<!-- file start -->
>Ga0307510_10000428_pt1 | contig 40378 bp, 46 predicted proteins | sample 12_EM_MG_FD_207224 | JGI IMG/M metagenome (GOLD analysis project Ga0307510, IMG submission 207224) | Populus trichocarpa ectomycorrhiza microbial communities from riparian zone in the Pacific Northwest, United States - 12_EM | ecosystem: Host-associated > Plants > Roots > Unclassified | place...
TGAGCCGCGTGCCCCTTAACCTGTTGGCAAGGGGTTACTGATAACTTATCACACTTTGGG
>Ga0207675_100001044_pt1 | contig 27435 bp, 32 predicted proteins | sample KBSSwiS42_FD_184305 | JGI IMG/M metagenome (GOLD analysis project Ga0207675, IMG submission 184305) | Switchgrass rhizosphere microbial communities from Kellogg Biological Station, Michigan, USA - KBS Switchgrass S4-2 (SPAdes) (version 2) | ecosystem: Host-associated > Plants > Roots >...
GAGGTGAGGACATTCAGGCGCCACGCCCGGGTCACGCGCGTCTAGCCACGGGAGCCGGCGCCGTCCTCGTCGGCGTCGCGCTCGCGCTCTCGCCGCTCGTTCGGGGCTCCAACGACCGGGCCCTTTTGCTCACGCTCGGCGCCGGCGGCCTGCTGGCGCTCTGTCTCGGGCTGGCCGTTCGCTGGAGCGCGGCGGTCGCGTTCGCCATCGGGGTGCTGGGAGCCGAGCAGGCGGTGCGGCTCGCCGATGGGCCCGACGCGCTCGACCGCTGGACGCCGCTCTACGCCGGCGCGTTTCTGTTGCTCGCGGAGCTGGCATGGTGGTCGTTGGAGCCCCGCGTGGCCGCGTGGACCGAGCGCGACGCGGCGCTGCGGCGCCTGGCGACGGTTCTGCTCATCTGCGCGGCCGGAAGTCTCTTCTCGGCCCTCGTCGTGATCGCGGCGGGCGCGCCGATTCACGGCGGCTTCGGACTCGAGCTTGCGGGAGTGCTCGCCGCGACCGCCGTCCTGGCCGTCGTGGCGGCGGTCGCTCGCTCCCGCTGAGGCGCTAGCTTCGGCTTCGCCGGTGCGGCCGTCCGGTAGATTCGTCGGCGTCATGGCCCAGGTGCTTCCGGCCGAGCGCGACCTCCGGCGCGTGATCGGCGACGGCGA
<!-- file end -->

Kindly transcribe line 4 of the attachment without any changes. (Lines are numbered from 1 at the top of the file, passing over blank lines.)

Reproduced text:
GAGGTGAGGACATTCAGGCGCCACGCCCGGGTCACGCGCGTCTAGCCACGGGAGCCGGCGCCGTCCTCGTCGGCGTCGCGCTCGCGCTCTCGCCGCTCGTTCGGGGCTCCAACGACCGGGCCCTTTTGCTCACGCTCGGCGCCGGCGGCCTGCTGGCGCTCTGTCTCGGGCTGGCCGTTCGCTGGAGCGCGGCGGTCGCGTTCGCCATCGGGGTGCTGGGAGCCGAGCAGGCGGTGCGGCTCGCCGATGGGCCCGACGCGCTCGACCGCTGGACGCCGCTCTACGCCGGCGCGTTTCTGTTGCTCGCGGAGCTGGCATGGTGGTCGTTGGAGCCCCGCGTGGCCGCGTGGACCGAGCGCGACGCGGCGCTGCGGCGCCTGGCGACGGTTCTGCTCATCTGCGCGGCCGGAAGTCTCTTCTCGGCCCTCGTCGTGATCGCGGCGGGCGCGCCGATTCACGGCGGCTTCGGACTCGAGCTTGCGGGAGTGCTCGCCGCGACCGCCGTCCTGGCCGTCGTGGCGGCGGTCGCTCGCTCCCGCTGAGGCGCTAGCTTCGGCTTCGCCGGTGCGGCCGTCCGGTAGATTCGTCGGCGTCATGGCCCAGGTGCTTCCGGCCGAGCGCGACCTCCGGCGCGTGATCGGCGACGGCGA